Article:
February 27, 2013


This video montage of people refusing to cooperate with DHS "requests" at non-border checkpoints has been popping up hither and yon lately:

The message is, I gather: that you're not actually obligated to obey the agents' directives and if you refuse to follow the them they have no choice but to wave you through; and that this is because they have no legal authority to detain you or force you to answer their questions, routine and silly though they may be. So the way to interpret "I need you to pull over into the secondary checkpoint area and get out of your car" is merely as an expression of a personal desire that is meant to sound like a lawful order, and an acceptable response to it is "no thanks, I'll just be on my way." And they have to let you go.

Is this true? Or is it just a case of these people in these particular instances being so difficult that that the agents wave them through to get them out of their hair? If the agents really wanted to, could they legally force these people into submission? (As in, like, "all right all right, I am an American citizen okay? Stop tasing me…") The cases depicted seem to indicate they can't, or don't, and it sure seems like they would if they could.

If it is true, the point of the checkpoint program, in essence, is expressly to attempt to trick people into "voluntarily" surrendering their rights. Actual law enforcement does that, too, of course, routinely, and with more serious potential consequences, apparently, to those who demur. Such trickery is legal, I know. But it seems crazy that we employ armed public servants and specifically empower them to try to trick us into giving up our rights. In my naive view of the way things should be, such public servants would respect, preserve, and defend the rights of the public rather than seek clever ways to violate them.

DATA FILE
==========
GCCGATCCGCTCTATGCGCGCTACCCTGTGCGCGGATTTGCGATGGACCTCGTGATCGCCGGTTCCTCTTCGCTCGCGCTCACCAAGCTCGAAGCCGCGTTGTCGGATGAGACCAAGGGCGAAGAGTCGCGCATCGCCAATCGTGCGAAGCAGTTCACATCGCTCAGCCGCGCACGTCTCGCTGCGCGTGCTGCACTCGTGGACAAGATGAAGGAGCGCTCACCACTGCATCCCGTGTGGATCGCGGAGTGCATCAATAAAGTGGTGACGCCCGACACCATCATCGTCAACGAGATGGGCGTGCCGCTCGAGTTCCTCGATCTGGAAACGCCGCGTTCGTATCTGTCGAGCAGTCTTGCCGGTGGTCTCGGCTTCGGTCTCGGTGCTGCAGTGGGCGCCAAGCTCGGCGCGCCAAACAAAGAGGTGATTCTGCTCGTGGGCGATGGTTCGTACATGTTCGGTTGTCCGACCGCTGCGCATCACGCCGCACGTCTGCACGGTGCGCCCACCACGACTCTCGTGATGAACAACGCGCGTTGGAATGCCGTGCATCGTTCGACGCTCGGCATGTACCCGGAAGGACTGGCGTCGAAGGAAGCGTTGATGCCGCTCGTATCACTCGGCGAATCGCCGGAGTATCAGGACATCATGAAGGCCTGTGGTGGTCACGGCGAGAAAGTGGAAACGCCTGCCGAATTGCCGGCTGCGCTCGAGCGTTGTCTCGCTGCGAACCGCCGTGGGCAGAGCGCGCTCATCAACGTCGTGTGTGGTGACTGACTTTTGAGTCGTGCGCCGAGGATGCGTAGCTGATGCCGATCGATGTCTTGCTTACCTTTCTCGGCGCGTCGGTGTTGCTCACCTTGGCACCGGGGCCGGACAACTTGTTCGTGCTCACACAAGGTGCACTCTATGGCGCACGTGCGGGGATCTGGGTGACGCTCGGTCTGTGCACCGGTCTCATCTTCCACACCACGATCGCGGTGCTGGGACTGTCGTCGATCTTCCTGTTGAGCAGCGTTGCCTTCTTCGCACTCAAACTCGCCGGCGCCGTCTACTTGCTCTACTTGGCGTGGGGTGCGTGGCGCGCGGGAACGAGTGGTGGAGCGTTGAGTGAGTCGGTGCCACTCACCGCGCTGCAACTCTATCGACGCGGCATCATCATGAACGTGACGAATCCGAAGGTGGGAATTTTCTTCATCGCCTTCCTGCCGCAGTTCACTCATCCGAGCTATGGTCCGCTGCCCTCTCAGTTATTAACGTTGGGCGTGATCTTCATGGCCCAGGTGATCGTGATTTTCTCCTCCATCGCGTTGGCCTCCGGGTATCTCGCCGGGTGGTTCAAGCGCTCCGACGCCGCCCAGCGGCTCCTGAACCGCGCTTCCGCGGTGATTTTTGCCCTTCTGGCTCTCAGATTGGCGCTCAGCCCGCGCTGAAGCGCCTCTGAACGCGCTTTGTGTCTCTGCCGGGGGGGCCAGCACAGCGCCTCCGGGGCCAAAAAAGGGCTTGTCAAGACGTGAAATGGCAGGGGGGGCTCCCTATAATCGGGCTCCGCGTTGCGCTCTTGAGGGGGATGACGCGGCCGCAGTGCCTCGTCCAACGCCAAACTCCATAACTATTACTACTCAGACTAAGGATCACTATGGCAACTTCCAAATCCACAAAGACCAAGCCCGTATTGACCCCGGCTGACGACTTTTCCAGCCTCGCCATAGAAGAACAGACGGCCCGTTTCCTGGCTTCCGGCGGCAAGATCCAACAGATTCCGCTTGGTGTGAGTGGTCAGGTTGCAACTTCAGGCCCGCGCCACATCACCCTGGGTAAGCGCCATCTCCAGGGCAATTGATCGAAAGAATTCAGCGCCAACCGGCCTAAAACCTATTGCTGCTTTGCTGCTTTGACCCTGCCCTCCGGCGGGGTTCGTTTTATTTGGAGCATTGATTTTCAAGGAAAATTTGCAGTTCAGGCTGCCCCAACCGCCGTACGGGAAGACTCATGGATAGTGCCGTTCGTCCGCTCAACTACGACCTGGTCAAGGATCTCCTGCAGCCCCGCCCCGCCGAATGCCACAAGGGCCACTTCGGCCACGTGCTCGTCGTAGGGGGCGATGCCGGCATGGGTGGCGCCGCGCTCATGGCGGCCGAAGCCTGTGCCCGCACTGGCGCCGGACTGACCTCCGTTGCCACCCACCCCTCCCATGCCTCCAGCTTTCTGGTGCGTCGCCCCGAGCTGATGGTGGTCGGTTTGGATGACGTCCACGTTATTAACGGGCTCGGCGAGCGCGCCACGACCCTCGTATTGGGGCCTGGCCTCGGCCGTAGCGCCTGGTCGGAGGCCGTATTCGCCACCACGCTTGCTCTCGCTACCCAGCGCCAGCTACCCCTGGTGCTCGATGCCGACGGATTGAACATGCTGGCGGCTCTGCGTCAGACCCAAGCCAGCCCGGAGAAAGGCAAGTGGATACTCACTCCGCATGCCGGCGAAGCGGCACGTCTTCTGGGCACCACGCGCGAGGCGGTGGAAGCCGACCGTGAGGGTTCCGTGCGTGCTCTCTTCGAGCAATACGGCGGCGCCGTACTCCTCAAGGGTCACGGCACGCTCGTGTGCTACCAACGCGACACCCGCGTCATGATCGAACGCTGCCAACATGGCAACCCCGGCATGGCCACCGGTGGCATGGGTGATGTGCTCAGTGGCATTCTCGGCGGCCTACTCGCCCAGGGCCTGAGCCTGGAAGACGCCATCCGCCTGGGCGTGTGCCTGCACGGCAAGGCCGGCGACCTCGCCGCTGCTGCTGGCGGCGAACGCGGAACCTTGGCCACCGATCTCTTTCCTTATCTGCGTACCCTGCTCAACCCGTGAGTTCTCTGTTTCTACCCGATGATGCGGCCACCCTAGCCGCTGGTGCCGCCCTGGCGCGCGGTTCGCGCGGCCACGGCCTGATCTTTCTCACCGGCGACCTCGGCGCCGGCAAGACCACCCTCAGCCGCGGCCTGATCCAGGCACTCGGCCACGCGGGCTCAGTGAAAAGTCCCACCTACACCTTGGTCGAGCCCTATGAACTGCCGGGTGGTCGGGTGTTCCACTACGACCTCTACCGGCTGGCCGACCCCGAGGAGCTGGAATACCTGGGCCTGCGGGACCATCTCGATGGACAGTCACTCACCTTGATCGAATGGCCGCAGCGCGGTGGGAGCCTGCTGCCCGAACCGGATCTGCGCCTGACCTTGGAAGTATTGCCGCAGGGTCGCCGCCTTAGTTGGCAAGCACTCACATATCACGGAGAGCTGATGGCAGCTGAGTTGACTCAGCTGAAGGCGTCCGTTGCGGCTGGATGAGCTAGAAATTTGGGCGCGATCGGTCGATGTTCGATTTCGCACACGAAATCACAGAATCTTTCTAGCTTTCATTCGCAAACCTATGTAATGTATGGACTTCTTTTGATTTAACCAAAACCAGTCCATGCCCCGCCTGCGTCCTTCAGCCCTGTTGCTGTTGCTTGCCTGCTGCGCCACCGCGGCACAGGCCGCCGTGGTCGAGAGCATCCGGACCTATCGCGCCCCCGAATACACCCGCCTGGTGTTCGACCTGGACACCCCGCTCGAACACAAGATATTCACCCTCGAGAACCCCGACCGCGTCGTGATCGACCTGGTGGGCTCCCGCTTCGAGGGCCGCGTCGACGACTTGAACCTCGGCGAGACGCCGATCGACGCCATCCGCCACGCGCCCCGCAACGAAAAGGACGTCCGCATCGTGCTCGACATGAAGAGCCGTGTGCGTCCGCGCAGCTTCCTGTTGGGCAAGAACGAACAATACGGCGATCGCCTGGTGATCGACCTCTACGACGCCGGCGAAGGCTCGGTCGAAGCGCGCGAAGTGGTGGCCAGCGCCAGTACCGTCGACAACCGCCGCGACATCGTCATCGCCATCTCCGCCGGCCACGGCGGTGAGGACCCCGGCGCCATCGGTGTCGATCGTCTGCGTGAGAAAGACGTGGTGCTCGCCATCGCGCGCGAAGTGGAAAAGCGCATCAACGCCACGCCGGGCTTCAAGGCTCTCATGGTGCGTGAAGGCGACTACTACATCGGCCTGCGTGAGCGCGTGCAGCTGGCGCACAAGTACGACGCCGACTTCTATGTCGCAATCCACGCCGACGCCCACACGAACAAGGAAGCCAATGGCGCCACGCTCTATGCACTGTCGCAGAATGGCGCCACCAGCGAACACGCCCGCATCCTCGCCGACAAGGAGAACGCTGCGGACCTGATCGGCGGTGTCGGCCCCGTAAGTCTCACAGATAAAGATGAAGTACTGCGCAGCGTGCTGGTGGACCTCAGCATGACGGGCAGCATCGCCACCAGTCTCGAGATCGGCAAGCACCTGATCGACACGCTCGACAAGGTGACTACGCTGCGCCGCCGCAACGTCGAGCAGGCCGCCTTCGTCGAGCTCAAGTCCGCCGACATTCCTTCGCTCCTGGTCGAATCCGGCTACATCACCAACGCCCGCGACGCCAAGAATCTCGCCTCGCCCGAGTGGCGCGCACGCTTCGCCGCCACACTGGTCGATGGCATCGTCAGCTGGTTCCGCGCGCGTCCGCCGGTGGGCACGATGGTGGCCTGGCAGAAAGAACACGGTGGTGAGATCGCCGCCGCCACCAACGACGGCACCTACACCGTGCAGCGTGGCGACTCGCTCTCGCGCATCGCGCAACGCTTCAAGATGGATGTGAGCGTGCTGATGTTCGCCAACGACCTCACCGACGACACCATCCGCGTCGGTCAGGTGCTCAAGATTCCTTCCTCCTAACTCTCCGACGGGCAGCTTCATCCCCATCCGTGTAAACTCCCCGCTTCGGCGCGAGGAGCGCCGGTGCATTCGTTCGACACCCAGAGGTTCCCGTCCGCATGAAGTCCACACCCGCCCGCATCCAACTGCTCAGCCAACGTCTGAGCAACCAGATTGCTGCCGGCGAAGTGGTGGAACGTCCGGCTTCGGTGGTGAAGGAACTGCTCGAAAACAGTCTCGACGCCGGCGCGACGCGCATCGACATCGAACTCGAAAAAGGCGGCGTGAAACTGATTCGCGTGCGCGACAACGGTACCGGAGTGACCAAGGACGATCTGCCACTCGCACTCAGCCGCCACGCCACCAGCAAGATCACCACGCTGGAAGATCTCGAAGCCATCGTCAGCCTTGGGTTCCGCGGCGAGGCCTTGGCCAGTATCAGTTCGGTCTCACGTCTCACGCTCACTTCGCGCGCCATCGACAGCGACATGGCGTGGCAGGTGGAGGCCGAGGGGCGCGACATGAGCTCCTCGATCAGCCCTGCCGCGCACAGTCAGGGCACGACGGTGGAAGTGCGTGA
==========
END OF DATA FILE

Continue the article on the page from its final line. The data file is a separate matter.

Anyway, here's hoping the "sequester" hits this asinine "are you a citizen?" interrogation program as hard as it hits puppies and rainbows and butterflies and pretty ribbons in your hair.

And I still wonder if the message of the video is actually true.

added: from what I can tell, this is the guy featured in the first few clips, and evidently this stunt doesn't always end so well:

A difference there, I guess, is that a dog allegedly alerted to something or other. And yeah, the guy is a bit of a nut, but that doesn't mean he's wrong to question the notion that everyone should be subject to random searches and interrogations for the mere act of traveling through the country.

The Fourth Amendment is so riddled with exceptions and work-arounds that it is hard to guess what it may or may not protect or prohibit. The answers can be surprising even to the cynic, as with these border control checkpoints that happen to be located a hundred miles from any border, or, say, New York City's stop-and-frisk "program." Indeed, the Fourth Amendment, in practice, seems more and more like a ceremonial atavism that doesn't appear to prohibit very much at all. I'd like it to have turned out that the theory propounded in that video (that people, despite appearances to the contrary, are in fact free to travel through this country "unmolested") was true, but it doesn't seem to be quite true enough. Still, it's nice to see some people, nuts though they may be, challenging it, though I'd never be dumb enough or bold enough to challenge it myself.

Posted by Dr. Frank at February 27, 2013 05:52 PM